Posted by: Amanda | September 1, 2010

On the Vocation of Parents, and the Stay-at-Home-Mother in Particular

I do not plan to work outside of the home during our children’s formative years.

Although the following fact does not apply to every individual, our society as a whole does not understand the value of marriage, children, or family properly. This fact was addressed by John Paul II in his Letter to Families, in which the Church recognizes the adverse cultural, social, and economic influences that threaten the family and even stand in the way of its formation. This lack of understanding has led to an under-appreciation of parenthood, with the “job” of stay-at-home-mothers falling into unpopularity or even scorn. In reality, there is no greater way for mothers to contribute to society than by raising moral children who are good Christians that fulfill their own vocations as adults properly. In Familiaris Consortio, John Paul II taught that the family is the first and fundamental school of social living as it teaches love, which is self-giving. Christ taught us self-giving love; it is the basis of Christianity and society as a whole. We have cooperated in God’s plan for our marriage, and God has chosen to bless J.R. and me with the gift of our unique children. In His infinite wisdom, God has equipped us to nurture and educate our children, through the graces of our sacramental marriage, best; in a way that even the best baby sitter or most loving extended family member could never match. Furthermore, God has given us our children, so it is our duty to raise them to know, love, and serve Him to the best of our ability. This does not include me working outside of the home.

The Church recognizes that “women have the same right as men to perform various public functions,” though “society must be structured in such a way that wives and mothers are not in practice compelled to work outside the home. Furthermore, the mentality which honors women more for their work outside the home than for their work within the family must be overcome. This requires that men should truly esteem and love women with total respect for their personal dignity and that society should create and develop conditions favoring work in the home.” (Familiaris Consortio, 23).  This seems a tall order, but it is attainable through the application of Christian principles in the world. Gaudium et Spes taught that the well-being of the individual person and of both human and Christian society is closely bound with the state of healthy marriage and family life. As the family is the basis of society, “everyone…should devote himself effectively to the welfare of marriage and the family.” (Gaudium et Spes, 52). Therefore, it is every one’s, including civil authority’s sacred duty to protect, foster the family, and promote domestic prosperity. In Rerum Novarum, Leo XIII taught that since the family existed before the state, it is the obligation of the state to be at the service of the family; without the family, the state would not exist.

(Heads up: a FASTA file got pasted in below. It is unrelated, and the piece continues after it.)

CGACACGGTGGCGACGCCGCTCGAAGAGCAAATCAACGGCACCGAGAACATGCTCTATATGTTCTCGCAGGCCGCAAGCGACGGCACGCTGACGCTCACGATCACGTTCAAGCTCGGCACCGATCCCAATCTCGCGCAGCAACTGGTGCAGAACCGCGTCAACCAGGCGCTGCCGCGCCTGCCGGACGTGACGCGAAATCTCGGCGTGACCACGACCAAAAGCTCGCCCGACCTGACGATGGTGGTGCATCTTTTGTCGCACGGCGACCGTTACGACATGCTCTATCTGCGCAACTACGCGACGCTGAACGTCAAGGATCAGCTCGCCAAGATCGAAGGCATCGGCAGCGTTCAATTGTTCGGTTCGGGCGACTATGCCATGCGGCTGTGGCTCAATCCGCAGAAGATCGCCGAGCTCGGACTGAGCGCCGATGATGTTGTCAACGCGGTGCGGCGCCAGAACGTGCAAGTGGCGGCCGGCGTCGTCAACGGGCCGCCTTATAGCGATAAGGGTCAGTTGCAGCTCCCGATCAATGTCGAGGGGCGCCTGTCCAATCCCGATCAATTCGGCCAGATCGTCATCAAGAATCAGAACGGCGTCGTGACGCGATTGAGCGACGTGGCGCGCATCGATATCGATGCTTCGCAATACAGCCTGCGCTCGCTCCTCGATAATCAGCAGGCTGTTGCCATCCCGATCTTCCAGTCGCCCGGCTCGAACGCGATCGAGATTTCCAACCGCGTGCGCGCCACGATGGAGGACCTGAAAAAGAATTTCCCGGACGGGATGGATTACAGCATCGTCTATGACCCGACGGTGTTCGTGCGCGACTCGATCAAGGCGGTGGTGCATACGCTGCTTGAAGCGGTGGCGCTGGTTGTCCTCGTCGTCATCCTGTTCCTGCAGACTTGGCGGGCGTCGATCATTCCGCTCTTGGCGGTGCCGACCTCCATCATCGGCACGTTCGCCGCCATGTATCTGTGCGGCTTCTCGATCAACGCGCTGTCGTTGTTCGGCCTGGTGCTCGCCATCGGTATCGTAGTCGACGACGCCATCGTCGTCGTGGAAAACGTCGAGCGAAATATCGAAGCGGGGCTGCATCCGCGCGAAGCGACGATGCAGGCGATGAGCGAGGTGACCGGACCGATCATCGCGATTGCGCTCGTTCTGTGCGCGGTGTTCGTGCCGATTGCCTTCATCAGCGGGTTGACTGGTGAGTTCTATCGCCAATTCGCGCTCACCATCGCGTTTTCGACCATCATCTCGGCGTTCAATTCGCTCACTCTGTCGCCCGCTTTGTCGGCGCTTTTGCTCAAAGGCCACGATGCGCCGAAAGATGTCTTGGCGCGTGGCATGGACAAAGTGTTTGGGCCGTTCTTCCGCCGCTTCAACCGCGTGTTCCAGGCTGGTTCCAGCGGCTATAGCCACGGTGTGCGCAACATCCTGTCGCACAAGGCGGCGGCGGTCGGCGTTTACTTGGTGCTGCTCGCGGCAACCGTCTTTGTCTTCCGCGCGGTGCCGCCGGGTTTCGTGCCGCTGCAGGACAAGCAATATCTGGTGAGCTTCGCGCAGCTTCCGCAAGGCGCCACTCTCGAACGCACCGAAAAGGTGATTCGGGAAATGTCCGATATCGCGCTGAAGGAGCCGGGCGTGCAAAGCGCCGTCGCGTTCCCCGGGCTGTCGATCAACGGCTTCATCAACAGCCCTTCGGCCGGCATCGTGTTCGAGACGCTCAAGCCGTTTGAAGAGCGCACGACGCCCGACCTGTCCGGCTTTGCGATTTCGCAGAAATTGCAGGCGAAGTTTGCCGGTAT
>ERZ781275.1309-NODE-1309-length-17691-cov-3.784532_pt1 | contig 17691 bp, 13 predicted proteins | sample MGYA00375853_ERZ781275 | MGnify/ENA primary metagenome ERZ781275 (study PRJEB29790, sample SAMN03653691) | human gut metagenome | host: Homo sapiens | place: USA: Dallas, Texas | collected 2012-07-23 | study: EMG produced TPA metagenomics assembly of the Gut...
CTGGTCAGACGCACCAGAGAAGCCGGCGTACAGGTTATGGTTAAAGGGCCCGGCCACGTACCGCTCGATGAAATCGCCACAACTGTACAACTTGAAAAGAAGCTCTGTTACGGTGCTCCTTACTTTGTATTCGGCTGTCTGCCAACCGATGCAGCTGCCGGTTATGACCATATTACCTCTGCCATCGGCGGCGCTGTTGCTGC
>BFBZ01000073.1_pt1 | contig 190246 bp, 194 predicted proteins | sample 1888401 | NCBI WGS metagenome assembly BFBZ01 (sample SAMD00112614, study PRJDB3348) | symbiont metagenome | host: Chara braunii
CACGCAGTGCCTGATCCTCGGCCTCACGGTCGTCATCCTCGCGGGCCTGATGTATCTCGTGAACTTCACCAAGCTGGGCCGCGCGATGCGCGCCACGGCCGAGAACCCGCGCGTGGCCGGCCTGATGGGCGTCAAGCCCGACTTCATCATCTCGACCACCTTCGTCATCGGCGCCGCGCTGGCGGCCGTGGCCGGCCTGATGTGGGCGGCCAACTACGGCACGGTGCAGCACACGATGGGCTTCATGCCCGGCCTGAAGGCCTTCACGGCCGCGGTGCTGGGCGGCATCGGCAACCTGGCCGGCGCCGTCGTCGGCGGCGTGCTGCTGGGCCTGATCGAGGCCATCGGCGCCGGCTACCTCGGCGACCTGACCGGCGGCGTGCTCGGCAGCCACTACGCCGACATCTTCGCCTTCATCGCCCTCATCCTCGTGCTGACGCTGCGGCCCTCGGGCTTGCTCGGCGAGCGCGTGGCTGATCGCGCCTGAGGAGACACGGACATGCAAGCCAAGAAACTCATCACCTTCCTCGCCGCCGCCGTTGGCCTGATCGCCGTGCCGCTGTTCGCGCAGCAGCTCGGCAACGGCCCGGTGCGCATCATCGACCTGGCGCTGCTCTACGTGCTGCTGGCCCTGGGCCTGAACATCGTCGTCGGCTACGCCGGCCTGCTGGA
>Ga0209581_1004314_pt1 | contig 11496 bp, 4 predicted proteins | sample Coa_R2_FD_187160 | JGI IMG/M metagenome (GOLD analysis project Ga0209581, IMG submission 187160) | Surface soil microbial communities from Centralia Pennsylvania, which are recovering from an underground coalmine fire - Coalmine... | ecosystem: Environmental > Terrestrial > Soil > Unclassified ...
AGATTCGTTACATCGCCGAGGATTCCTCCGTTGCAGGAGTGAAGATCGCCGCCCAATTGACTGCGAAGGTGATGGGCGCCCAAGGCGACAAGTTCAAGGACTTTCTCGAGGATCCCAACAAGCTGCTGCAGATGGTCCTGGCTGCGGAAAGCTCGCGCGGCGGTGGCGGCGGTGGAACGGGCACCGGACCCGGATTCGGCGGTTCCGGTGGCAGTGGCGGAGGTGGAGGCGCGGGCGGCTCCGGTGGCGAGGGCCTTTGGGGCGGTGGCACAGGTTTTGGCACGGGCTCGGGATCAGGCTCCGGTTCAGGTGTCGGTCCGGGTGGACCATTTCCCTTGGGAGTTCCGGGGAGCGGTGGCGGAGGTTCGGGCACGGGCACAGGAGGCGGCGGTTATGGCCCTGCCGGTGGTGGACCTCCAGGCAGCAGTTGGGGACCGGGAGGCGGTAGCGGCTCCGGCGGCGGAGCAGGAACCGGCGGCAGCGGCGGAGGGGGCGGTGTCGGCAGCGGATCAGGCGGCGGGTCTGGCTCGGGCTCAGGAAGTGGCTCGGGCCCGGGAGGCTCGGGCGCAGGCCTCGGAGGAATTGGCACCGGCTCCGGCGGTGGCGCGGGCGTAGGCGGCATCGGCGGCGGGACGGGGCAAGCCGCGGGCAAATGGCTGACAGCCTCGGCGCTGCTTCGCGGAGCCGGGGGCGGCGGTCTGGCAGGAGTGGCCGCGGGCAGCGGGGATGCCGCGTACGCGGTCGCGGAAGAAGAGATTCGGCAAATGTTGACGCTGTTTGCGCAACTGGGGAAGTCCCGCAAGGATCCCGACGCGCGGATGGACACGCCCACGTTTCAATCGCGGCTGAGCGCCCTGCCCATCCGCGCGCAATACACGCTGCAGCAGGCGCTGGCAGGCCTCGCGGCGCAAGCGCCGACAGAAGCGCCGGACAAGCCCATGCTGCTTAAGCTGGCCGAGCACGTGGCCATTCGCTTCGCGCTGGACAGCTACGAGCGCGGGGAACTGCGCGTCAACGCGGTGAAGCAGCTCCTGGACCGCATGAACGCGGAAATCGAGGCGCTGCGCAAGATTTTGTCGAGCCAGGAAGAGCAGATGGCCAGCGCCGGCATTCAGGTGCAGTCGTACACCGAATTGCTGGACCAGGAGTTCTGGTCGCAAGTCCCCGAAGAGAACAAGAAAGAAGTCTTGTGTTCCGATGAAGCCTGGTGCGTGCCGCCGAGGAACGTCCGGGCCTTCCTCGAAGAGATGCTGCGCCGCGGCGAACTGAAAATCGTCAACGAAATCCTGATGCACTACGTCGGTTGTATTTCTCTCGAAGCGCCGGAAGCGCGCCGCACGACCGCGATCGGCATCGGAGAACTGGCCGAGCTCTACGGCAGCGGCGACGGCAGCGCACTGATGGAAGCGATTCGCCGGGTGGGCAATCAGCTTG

Though I do not work outside of the home, I manage my family with wisdom and thrift. By planning meals, shopping sales, and couponing, I can feed my family for well under the estimated cost of the USDA’s thrifty meal plan for our family size. The USDA estimates that a family of two adults and two young children will spend at least $500 per month on food. Using cloth diapers saves us a large amount of money as well. A mere $45 will cover the cost of detergent for cloth diapering for at least six months, saving us approximately $500 in comparison to families that use disposable diapers; many of whom cite their reason for not using cloth diapers to be because it is too inconvenient with both parents working outside of the home. I employ other money-saving home management techniques in addition to those mentioned here.  As you can see, although I do not technically provide my family with income at this time, I am a vital component in its economic management. I continue to search actively for other manners in which I may contribute to my family’s economic state, while fulfilling my foremost duty to God, my family, and society: raising my children.

In the Apostolic Letter, Mulieris Dignatatum, John Paul II wrote that it is every woman’s vocation to be a mother, just as it is every man’s vocation to be a father; whether it be spiritual or actual motherhood. When a woman embraces her motherhood as God intends, she actualizes her purpose in life and finds the true peace that can be found only by living according to God’s will. This fact has been ignored by our culture and society over the last century, deeply wounding women and motherhood. There is no doubt in my heart or mind that I am fulfilling my vocation as God wills in choosing to be home with my children, even if the world may say otherwise.

Works Cited:

Apostolic Exhortation Familiaris Consortio. John Paul II. 22 November 1981. (See especially paragraphs 23, 34)

Apostolic Letter Mulieris Dignatatum
. John Paul II. 15 August 1988.

Cost of Food at Home at Four Levels, April 2010. United States Department of Agriculture. 2010.

Encyclical Rerum Novarum. Leo XIII. 15 May 1891.

Gratissimam Sane
(better known as Letter to Families). John Paul II. 2 February 1994.  (See especially paragraph 3)

Pastoral Constitution Gaudium et Spes. Paul VI. 7 December 1965.  (See especially paragraphs 47, 52)

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